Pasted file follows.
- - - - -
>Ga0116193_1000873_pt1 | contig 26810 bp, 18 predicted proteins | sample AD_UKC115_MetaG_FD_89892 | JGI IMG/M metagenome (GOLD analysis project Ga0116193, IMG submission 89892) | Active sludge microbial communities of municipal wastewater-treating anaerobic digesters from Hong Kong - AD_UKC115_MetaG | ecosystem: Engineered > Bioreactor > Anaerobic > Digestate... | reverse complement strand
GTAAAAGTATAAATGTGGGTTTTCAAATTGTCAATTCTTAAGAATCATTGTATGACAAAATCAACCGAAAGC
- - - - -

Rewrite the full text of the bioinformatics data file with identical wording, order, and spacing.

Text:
>Ga0116193_1000873_pt1 | contig 26810 bp, 18 predicted proteins | sample AD_UKC115_MetaG_FD_89892 | JGI IMG/M metagenome (GOLD analysis project Ga0116193, IMG submission 89892) | Active sludge microbial communities of municipal wastewater-treating anaerobic digesters from Hong Kong - AD_UKC115_MetaG | ecosystem: Engineered > Bioreactor > Anaerobic > Digestate... | reverse complement strand
GTAAAAGTATAAATGTGGGTTTTCAAATTGTCAATTCTTAAGAATCATTGTATGACAAAATCAACCGAAAGC